Friday, February 10, 2006

Nostalgia For An Age Yet To Come

J.K. Huysman once wrote that when the period in which one is "condemned to live" is dull and stupid (kinda like, um, now! - an age in which Reality TV rules the airwaves, Bush gets elected not once but twice, and oil addicts-in-denial are allowed to drive Hummers while lamenting our dependence on the Middle East and the high price of gasoline), "the artist is haunted, perhaps unknown to him, by a nostalgic yearning for another age."

I'm no artist, and I'm no schoolboy, but I know what I like...and lately I can relate. In the past several months I have repeatedly kept turning inward and backyard in my readings, viewing, and listening. Why, just this week I picked up two copies of the great British music mag MOJO, the ones devoted to The Who and The Kinks, both including 15-track CDs of contempo artists covering their respective Townshend and Davies-penned songs (the latter highlighted by Steve Wynn's psychedelic cover of Kinks rarity "This Strange Effect" and The Fountains of Wayne's power-poppy "Better Things.")

The week before, I picked up the Rolling Stones singles compilation box set, The London Years, because - though I am certainly on record as detesting Mick Swagger and the latter-day musical self-indulgence of these runner-ups (to the Beatles, of course, among other great British Invasion groups like the Who and Kinks, the latter of whom also enjoyed some longevity comparable to the Stones - 1961-1996 isn't too shabby a reign for the Kinks, eh?) - I grew up on those Stones R&B singles in the 60s and really dig some of those neglected nuggets on their B-sides like "Sad Day," "Off the Hook," and especially "The Singer Not the Song," which observes, nostalgically:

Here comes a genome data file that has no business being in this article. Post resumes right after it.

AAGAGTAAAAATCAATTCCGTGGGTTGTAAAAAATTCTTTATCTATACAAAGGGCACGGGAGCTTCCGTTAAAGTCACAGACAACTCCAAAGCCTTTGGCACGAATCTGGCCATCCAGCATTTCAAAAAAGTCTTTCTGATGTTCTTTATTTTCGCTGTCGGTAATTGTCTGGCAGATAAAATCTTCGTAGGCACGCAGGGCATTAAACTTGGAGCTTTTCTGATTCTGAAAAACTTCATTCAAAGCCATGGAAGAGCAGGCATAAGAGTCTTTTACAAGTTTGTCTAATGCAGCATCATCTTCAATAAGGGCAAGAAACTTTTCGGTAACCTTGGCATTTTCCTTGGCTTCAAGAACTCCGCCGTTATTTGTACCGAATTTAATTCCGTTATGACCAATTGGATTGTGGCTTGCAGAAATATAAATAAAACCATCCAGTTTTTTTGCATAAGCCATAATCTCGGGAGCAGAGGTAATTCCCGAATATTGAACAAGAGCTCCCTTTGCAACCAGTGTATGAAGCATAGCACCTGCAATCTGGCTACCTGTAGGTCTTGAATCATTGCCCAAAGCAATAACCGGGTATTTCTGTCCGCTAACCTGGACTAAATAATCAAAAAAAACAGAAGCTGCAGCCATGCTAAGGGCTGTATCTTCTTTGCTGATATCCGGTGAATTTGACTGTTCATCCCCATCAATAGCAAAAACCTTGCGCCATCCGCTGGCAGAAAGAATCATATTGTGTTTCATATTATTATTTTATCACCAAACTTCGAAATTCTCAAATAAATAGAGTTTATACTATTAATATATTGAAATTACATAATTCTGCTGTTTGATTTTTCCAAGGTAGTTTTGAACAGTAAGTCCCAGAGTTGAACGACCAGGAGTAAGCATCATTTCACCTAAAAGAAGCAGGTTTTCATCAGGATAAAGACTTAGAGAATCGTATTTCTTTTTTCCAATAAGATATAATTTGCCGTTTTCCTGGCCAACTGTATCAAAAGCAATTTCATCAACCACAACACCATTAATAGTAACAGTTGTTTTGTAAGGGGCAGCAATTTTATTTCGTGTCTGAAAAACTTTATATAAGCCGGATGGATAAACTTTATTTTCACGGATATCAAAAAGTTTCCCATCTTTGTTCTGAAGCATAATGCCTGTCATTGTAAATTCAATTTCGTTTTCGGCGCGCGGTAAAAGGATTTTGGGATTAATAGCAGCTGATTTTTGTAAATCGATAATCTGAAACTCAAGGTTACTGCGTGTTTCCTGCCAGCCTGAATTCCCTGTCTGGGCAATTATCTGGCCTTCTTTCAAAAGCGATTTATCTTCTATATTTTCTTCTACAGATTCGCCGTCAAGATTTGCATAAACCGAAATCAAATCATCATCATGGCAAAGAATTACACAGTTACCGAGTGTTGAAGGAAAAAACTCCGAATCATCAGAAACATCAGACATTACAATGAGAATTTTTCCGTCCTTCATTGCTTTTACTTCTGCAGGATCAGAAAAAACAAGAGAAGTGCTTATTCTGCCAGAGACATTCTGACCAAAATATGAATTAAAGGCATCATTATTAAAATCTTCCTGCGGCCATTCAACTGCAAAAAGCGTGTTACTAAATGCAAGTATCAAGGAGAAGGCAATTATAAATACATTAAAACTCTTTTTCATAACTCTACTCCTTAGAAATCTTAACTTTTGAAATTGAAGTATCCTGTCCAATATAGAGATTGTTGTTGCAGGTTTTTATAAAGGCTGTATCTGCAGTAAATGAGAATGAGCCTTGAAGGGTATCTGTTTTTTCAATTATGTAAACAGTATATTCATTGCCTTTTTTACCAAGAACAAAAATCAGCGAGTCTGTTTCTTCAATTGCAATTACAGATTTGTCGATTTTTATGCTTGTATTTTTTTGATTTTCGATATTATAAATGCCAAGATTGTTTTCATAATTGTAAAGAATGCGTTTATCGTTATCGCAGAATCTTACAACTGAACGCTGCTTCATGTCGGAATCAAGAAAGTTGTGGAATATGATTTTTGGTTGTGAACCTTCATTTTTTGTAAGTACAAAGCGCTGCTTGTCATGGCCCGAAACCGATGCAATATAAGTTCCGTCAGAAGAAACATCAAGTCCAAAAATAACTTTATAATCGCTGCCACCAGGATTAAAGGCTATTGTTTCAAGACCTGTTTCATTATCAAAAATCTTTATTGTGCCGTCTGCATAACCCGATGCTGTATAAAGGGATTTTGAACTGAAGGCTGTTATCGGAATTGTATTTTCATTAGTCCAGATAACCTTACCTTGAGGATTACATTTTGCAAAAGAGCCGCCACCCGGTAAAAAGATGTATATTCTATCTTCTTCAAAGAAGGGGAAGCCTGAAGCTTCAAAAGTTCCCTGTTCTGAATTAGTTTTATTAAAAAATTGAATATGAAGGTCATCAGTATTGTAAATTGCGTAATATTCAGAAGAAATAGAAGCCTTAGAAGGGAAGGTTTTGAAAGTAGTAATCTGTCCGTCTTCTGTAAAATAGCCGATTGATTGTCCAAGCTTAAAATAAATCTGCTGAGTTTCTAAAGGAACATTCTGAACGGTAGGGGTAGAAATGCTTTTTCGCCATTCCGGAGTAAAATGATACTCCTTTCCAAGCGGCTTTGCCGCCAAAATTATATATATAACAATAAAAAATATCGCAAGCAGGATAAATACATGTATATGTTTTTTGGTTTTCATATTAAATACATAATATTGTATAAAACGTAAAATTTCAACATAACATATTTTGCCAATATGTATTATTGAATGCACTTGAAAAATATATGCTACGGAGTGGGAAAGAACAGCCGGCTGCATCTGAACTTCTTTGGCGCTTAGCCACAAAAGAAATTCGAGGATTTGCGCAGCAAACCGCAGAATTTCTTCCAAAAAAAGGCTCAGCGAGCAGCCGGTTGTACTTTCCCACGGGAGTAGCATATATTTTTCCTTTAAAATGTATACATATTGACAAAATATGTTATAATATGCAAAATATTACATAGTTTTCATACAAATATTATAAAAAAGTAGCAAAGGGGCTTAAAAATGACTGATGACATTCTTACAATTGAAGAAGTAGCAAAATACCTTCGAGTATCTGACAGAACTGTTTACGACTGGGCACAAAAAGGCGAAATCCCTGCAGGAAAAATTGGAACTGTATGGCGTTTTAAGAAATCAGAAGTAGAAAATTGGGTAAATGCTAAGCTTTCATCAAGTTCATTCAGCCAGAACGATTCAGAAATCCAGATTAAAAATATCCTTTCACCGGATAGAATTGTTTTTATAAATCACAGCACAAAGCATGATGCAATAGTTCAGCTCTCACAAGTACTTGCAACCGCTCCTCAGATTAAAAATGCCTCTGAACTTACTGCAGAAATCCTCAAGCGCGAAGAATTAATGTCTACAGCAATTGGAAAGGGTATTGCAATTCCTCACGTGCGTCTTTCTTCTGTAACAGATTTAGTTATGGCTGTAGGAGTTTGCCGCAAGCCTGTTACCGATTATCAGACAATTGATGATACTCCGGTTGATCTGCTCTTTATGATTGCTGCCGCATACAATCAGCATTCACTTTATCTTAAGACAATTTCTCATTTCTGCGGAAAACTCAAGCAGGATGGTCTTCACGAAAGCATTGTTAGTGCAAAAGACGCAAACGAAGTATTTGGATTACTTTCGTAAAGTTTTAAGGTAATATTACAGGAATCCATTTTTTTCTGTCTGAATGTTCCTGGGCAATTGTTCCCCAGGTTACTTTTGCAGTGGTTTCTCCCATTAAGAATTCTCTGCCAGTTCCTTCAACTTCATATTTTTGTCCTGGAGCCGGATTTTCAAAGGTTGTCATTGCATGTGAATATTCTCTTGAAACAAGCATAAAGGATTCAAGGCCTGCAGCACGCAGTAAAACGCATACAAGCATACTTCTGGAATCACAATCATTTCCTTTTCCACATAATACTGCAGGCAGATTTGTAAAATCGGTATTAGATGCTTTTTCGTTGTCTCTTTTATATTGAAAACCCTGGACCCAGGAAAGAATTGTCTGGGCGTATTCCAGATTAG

The same old places and the same old songs
We've been going there for far too long

Or not long enough...Yes, there's a certain security in the familiar, like Linus's blanket, for we aging Baby Boomers. My God, they've even brought Tab back (some say it never went away!), in the form of Tab Energy (3 times the caffeine plus a skinnier can designed to look more like a cannister of Red Bull, I guess).

And Hollywood movies? It's long been established that the Boomers have tried to remake every TV show of their youth, all to absolutely horrible affect, from Bewitched to Leave It To Beaver to Richie Rich to Little Rascals to Fat Albert, and so on and so on.

TV commercials, especially those for cars, seem to thrive on recovered musical memories of Boomer's formative years in the 60s and 70s. "Picture Book" by the Kinks drives that HP camera ad, anoter HP ad digs up late 70s New Wavers The Speedies performing "Let Me Take Your Foto," and so on. And how many damn ads use Iggy's "Lust For Life"?

This week, when I went to sell some CDs at CD Depot in Towson, I almost instantly invested in buying back my youth in the form of purchasingthe back catalogues of bands no longer in existence. I bought an Undertones singles compilation that I only had on vinyl, an Undertones DVD documentary produced by the late, great by John Peel, some Blondie records, a New York Punk compilation with tunes by lesser known scene makers like Mink Deville and The Mumps, and the great Wayne/Jayne County circa The Backstreet Boys.

The last couple of books I've read have been looks back too, a couple of Dylan bios, a Kinks book, two Rolling Stones bios, a Beatles book, and so on. I'm even thinking of going to see a Beatles tribute band play at Bobby B's in Essex!

When will it end? Will my last words be like Charles Kane's, as he mouths "Rosebud..."? Only for me it'll no doubt be Lenny Kaye's "Nuggets..." or "Rubber Soul."

Related Links:
Nostalgia Central


Anonymous Anonymous said...

Tommy, I wanna borrow that Undertones DVD!

1:14 AM  

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